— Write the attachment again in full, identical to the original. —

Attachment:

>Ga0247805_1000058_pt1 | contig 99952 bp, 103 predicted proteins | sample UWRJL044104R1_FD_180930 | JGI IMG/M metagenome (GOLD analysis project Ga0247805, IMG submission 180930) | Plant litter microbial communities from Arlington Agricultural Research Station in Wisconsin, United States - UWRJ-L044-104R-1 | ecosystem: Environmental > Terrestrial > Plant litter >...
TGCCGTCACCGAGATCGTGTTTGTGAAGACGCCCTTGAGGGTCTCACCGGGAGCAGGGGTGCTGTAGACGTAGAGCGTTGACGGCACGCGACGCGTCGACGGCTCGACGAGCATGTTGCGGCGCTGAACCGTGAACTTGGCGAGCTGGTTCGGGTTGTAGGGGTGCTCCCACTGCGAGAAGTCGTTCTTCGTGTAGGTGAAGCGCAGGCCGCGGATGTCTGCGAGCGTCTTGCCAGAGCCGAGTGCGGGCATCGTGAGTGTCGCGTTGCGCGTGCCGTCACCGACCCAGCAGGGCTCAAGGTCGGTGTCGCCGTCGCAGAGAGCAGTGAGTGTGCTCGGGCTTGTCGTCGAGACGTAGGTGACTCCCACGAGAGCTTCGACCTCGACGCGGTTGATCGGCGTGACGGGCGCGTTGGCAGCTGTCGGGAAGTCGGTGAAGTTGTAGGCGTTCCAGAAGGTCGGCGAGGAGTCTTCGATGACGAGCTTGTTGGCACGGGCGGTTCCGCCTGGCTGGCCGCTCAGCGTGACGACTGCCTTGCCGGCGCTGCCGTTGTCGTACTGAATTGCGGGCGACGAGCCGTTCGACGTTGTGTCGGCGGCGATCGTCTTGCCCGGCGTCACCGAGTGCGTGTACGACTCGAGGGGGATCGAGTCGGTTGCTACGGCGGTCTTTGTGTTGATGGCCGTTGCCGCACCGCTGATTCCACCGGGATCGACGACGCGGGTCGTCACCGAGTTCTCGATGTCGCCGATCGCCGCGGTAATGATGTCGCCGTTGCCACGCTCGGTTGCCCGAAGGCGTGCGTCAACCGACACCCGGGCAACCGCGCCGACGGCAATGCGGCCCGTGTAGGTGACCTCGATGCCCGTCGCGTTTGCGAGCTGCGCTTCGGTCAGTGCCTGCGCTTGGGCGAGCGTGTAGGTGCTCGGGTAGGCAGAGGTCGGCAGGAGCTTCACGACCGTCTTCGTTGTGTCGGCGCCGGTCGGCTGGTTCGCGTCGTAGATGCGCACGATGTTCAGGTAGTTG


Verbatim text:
>Ga0247805_1000058_pt1 | contig 99952 bp, 103 predicted proteins | sample UWRJL044104R1_FD_180930 | JGI IMG/M metagenome (GOLD analysis project Ga0247805, IMG submission 180930) | Plant litter microbial communities from Arlington Agricultural Research Station in Wisconsin, United States - UWRJ-L044-104R-1 | ecosystem: Environmental > Terrestrial > Plant litter >...
TGCCGTCACCGAGATCGTGTTTGTGAAGACGCCCTTGAGGGTCTCACCGGGAGCAGGGGTGCTGTAGACGTAGAGCGTTGACGGCACGCGACGCGTCGACGGCTCGACGAGCATGTTGCGGCGCTGAACCGTGAACTTGGCGAGCTGGTTCGGGTTGTAGGGGTGCTCCCACTGCGAGAAGTCGTTCTTCGTGTAGGTGAAGCGCAGGCCGCGGATGTCTGCGAGCGTCTTGCCAGAGCCGAGTGCGGGCATCGTGAGTGTCGCGTTGCGCGTGCCGTCACCGACCCAGCAGGGCTCAAGGTCGGTGTCGCCGTCGCAGAGAGCAGTGAGTGTGCTCGGGCTTGTCGTCGAGACGTAGGTGACTCCCACGAGAGCTTCGACCTCGACGCGGTTGATCGGCGTGACGGGCGCGTTGGCAGCTGTCGGGAAGTCGGTGAAGTTGTAGGCGTTCCAGAAGGTCGGCGAGGAGTCTTCGATGACGAGCTTGTTGGCACGGGCGGTTCCGCCTGGCTGGCCGCTCAGCGTGACGACTGCCTTGCCGGCGCTGCCGTTGTCGTACTGAATTGCGGGCGACGAGCCGTTCGACGTTGTGTCGGCGGCGATCGTCTTGCCCGGCGTCACCGAGTGCGTGTACGACTCGAGGGGGATCGAGTCGGTTGCTACGGCGGTCTTTGTGTTGATGGCCGTTGCCGCACCGCTGATTCCACCGGGATCGACGACGCGGGTCGTCACCGAGTTCTCGATGTCGCCGATCGCCGCGGTAATGATGTCGCCGTTGCCACGCTCGGTTGCCCGAAGGCGTGCGTCAACCGACACCCGGGCAACCGCGCCGACGGCAATGCGGCCCGTGTAGGTGACCTCGATGCCCGTCGCGTTTGCGAGCTGCGCTTCGGTCAGTGCCTGCGCTTGGGCGAGCGTGTAGGTGCTCGGGTAGGCAGAGGTCGGCAGGAGCTTCACGACCGTCTTCGTTGTGTCGGCGCCGGTCGGCTGGTTCGCGTCGTAGATGCGCACGATGTTCAGGTAGTTG